How Hong Kongers can increase their competitiveness in the UK job market with a better CV ⦁ 香港人分享求職及寫CV心得
It took Monica just a few days to make her mind up and move to the UK in August 2020. Back in Hong Kong, she was in the creative industry before becoming a financial planner and eventually moving on to retail investment. Despite her good-looking CV, it still took her six months to get a job that she likes. She shares with Ying Goi Dim what she faced during her job hunt, and why she decided to do further studies in the UK while applying for jobs.
You studied a bit while you were job hunting, do you recommend that? ⦁ 點解搵工時你選擇繼續進修
Like many Hong Kongers, I sent out many job applications and received just as many rejections. It was quite disheartening. So I decided to study a bit to increase my competitiveness while job hunting.
I enrolled into a course on retail investment. This is because the qualifications that I have in Hong Kong are not recognised in the UK, and I needed the course to help me carry on what I want to do in investment.
If there are any courses you are taking or have taken, mention them in your CV, especially if they are relevant to the job.
I was a member of the Million Dollar Round Table association of financial professionals for four consecutive years, and it was great experience. Having said that, finding a job with that qualification did not make it easier.
But my good friend in the UK reminded me: “You only need one job.” Spot on! So, I focused on finding a role that I really want and tried to ignore all the ‘no’s I kept receiving. I am now working with a private property developer based in Birmingham.
Of course I had a plan B. If things didn’t work out I would have gone for any job. Working in a supermarket would have been just fine. The most important thing is to stay connected with the world, because who knows who you will meet next? When I was in Hong Kong, my line of work involved a lot of rejection from clients, but it taught me to stay positive and really helped me to adapt to life in the UK.
You paid for a company to revise your CV for you. Can you share a few tips? ⦁ 你有俾錢人幫你改履歷表，有冇乜嘢心得
I have been revising my CV all the time. The current CV I have has probably gone through 20 revisions. I had hired CV writers and asked friends for their opinion.
During the revisions I learnt that a CV is a summary of our professional experience. When writing about working experience, it is best to be specific and describe what you were responsible for. For example, I was very clear about how many clients I acquired as an agent and an adviser, and I quantify my total investment size.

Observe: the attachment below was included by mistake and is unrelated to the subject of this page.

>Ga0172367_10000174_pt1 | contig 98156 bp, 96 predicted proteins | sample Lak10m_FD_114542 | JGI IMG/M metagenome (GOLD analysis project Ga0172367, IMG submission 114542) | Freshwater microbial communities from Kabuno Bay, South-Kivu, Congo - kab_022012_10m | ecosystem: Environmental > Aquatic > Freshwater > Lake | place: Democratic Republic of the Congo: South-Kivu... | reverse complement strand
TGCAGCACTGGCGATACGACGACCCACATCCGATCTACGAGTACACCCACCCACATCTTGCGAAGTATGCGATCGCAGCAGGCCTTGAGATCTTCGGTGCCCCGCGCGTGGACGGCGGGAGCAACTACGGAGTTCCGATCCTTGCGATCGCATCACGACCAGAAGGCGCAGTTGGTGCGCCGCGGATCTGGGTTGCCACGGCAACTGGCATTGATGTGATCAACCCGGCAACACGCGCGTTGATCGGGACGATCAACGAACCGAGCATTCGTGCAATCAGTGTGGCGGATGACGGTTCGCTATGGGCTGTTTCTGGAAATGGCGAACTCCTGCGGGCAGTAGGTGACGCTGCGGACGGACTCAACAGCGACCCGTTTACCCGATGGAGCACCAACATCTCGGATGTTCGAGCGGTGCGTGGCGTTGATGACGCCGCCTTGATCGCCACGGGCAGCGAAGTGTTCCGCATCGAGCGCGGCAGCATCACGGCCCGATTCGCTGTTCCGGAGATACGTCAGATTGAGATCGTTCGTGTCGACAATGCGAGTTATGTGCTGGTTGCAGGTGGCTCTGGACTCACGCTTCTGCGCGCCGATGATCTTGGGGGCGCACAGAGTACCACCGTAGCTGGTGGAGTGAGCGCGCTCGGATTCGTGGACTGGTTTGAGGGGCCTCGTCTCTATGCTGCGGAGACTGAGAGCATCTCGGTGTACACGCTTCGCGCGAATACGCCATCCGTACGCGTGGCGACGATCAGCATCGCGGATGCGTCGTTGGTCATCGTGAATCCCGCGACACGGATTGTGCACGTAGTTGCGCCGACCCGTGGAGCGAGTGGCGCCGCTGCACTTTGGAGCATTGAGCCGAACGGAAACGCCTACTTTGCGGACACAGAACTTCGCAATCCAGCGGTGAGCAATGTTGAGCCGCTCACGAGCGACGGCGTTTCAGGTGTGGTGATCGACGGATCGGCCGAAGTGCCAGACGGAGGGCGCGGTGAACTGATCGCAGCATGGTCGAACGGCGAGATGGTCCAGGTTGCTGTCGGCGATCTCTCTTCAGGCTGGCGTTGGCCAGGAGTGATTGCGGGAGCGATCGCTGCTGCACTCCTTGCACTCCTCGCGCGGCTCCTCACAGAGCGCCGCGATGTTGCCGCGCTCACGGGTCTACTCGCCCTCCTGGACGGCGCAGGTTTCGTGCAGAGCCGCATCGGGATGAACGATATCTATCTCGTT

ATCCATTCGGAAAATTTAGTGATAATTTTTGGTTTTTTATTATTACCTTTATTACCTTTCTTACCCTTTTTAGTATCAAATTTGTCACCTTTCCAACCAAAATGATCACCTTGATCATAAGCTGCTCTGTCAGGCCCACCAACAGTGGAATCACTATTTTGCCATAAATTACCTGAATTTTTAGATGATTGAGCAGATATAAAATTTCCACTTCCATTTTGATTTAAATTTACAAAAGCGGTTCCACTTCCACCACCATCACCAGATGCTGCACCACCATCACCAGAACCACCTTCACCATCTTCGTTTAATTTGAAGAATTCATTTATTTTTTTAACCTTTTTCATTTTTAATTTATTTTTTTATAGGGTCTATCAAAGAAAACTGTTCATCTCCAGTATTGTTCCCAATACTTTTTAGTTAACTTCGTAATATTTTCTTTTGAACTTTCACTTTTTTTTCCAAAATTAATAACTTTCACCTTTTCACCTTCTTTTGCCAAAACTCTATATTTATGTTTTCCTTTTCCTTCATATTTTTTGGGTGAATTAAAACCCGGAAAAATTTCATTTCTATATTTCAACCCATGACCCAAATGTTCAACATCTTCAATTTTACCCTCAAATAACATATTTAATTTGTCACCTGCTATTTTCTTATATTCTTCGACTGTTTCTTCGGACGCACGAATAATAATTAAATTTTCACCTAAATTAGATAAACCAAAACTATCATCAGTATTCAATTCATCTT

For every working experience that I had, I described how they would relate to the job that I was applying for.
I reused some of the phrases and key words they used in the recruitment adverts to explain why I would fit the role. This was aimed to help my potential employer to tick the boxes whilst reading through my CV.
While we are looking for a good job, these companies are looking for a good match. It’s a two-way street. So, on top of telling them about your experience, you should also explain what you want from the role you are applying for, so they can think about whether they can offer you that.
Tailor make the CV for the job you are applying for, especially those where you see yourself as a good fit. So, do your homework, finalise your CV and find out more about the company for the interview.
Have you thought about becoming an insurance agent in the UK? ⦁ 點解唔揀喺英國做保險
I did ask one person what it’s like to work as an insurance agent in the UK.
For the person I spoke to, it sounded like their company would refer clients to them, and they have a base salary and plenty of training.
However, to me the biggest challenge is not understanding the UK culture nor do I have a big enough network. I don’t think it will be feasible for me to sell insurance policies here.
How are you coping with an all-English environment? ⦁ 英文方面你習唔習慣
My English has been ok as I can understand most of what people say. But, there are many things relating to this language that I have to get used to.
For example, I’m not used to the different accents and the meaning of various slang phrases.
I also have to memorise how to spell out each alphabet using English Phonetic Spelling Alphabet, for example: A is Alpha and B is Bravo!
Was it a hard decision to move out of Hong Kong? ⦁
In a way the move was a relatively easy decision, because I live by myself. Still, I gave up everything that I possessed in Hong Kong – not being able to see my friends, the career that I have built and knowledge – for the freedom that I no longer have in Hong Kong.
With all my heart, ‘Add oil, Hong Kongers.’